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DEPORTEES SAY KILLING OF OFFICER PROVES EXPULSION HAS FAILED TO CURTAIL VIOLENCE

SHARE DEPORTEES SAY KILLING OF OFFICER PROVES EXPULSION HAS FAILED TO CURTAIL VIOLENCE

Palestinians deported by Israel said Monday the killing of an Israeli secret police officer in Jerusalem proved Israel was wrong in saying their expulsion would curb anti-Israeli violence.

The killing boosted the morale of the 415 Palestinians who were deported for suspected links with Muslim fundamentalist violence against Israeli occupation troops in the West Bank and Gaza Strip."Rabin has brought disaster on his people," said Abdul Aziz al-Rantisi, a leader of the deportees and of the Islamic Resistance Movement Hamas. He was referring to Israeli Prime Minister Yitzhak Rabin, who ordered the Dec. 17 expulsions.

"This deportation of clerics, doctors, engineers and educated people has proved to be a failure for Israel," Rantisi said.

"It did not secure the safety of the Israelis. The killing of this Shin Bet officer boosts the morale not only of the deportees but of the whole Palestinian people," he added.

Haim Nachmani, 25, an agent of the General Security Services commonly known as Shin Bet, was stabbed and bludgeoned to death in Jewish West Jerusalem Sunday by an Arab informer he had arranged to meet.

It was the first time in at least 10 years that a Shin Bet man has been killed in the course of duty.

"This is a powerful blow against the Israeli intelligence services," said Sheikh Bassem as-Shami, the leader of Islamic Jihad members in the deportees' freezing camp on a rocky hillside in south Lebanon.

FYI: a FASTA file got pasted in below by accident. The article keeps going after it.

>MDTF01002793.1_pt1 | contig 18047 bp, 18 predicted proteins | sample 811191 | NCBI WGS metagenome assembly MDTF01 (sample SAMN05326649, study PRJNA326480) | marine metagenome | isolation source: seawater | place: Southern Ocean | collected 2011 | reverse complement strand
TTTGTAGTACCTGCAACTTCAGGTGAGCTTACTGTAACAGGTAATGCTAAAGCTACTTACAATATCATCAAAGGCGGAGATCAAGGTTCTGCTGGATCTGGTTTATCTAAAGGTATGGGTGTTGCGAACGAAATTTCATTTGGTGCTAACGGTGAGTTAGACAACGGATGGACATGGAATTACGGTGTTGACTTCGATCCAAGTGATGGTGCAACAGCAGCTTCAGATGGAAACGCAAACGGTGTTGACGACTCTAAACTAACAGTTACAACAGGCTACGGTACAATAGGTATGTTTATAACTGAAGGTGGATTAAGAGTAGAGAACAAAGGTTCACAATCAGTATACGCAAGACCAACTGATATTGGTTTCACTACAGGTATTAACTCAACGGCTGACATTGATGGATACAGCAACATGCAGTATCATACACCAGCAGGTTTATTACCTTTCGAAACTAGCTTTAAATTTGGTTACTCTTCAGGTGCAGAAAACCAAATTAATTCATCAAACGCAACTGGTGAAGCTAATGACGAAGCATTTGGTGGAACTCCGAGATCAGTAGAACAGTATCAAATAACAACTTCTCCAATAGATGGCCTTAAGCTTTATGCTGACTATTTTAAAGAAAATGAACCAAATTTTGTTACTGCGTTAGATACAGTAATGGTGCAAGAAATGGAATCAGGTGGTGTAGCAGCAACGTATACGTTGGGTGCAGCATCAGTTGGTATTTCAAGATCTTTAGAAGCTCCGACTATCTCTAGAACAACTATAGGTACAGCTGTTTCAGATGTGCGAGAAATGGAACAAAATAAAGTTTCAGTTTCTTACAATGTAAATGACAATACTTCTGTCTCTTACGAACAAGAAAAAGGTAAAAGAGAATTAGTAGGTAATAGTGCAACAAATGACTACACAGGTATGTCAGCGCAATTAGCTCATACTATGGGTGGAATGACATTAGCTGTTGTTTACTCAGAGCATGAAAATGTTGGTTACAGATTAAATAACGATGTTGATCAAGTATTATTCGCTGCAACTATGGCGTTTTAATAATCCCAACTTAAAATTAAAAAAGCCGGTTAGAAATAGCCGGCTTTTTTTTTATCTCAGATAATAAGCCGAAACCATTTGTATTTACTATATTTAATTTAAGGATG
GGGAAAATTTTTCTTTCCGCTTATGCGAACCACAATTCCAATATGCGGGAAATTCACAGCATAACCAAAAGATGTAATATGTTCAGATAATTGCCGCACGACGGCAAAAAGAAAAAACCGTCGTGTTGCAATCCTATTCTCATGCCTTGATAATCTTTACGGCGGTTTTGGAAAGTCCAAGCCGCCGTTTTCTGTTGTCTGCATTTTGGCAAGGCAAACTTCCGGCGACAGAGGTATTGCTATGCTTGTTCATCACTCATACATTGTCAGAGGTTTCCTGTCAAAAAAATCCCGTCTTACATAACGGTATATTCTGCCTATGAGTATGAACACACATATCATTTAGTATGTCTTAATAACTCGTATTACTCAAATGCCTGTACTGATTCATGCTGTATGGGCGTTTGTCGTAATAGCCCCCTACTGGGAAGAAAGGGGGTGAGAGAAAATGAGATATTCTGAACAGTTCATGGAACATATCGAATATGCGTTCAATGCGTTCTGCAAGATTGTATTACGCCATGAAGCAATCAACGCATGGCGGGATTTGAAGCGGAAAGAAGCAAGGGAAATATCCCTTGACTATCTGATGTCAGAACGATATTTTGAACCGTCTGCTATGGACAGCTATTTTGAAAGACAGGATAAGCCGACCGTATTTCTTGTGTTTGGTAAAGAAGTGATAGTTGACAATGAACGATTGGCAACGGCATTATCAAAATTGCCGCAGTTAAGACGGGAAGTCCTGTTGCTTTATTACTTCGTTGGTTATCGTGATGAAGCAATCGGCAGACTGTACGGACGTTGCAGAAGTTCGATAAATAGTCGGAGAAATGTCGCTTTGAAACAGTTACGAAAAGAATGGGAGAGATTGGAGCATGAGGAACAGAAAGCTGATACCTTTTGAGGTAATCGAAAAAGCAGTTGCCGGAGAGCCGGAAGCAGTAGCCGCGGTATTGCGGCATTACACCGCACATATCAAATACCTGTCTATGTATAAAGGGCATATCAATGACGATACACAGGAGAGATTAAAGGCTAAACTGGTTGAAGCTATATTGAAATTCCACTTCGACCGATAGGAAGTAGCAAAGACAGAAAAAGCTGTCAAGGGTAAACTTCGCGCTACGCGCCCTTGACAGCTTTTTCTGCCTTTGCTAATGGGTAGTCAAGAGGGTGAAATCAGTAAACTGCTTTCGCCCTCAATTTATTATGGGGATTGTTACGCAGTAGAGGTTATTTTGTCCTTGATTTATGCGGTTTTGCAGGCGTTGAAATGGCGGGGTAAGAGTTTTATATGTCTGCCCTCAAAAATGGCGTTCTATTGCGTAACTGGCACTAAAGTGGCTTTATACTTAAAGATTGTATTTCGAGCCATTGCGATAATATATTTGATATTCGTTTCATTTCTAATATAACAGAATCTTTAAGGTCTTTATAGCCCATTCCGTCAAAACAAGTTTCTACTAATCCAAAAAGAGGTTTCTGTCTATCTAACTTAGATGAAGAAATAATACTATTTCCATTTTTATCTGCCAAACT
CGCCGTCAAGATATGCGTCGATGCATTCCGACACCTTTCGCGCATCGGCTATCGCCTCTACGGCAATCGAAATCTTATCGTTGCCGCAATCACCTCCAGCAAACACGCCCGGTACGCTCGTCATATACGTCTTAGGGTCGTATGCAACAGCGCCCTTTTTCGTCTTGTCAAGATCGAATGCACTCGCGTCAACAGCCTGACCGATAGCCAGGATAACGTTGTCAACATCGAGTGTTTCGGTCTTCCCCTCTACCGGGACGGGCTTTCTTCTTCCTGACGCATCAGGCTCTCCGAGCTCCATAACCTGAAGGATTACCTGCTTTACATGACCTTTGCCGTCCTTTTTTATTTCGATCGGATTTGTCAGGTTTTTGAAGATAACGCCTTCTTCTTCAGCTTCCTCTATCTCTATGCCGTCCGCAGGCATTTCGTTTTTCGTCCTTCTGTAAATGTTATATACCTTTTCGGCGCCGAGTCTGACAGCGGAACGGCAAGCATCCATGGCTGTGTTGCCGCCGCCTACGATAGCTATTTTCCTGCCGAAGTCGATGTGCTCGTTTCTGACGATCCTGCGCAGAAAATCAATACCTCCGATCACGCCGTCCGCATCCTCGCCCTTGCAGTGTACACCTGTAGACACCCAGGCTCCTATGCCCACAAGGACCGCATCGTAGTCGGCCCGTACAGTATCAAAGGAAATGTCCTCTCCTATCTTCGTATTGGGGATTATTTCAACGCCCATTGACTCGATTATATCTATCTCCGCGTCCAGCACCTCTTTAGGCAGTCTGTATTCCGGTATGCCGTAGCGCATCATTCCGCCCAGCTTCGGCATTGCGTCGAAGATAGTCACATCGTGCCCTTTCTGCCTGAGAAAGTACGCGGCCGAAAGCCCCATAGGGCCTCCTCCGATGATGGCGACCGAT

"It only goes to show that we were not the ones doing the killings. And as long as we are deported it will only give the fighters more reason to deal the Israelis more blows," he said.

Rabin ordered the expulsion of the Palestinians - the biggest mass deportation since Israel captured the West Bank and Gaza Strip in 1967 - after Hamas kidnapped and killed an Israeli soldier.

Israel said the deportees were linked to Hamas and the Islamic Jihad in Palestine movement. Many of them say they had only sympathized with the groups.

Stuck on a cold hillside in a south Lebanon no man's land for more than two weeks, the Palestinians said they received no smuggled food from villagers overnight after appealing for the smuggling to stop after it provoked Israeli shelling.

Journalists saw no sign of fresh supplies in the muddy camp wedged between the Leb-anese and Israeli frontlines.

Lebanese Prime Minister Rafik al-Hariri said Monday he would never back down on his refusal to allow the Palestinians into government-controlled territory - even if they die in the camp.

"I cannot take responsibility for everyone on earth . . . I hope, I pray, they don't die there. But it is not my responsibility," Hariri told Reuters in an interview.

"Our refusal is final. . . . We feel very sorry for what might happen to any of the deportees. But it is not a humanitarian problem. It is a political problem," he added.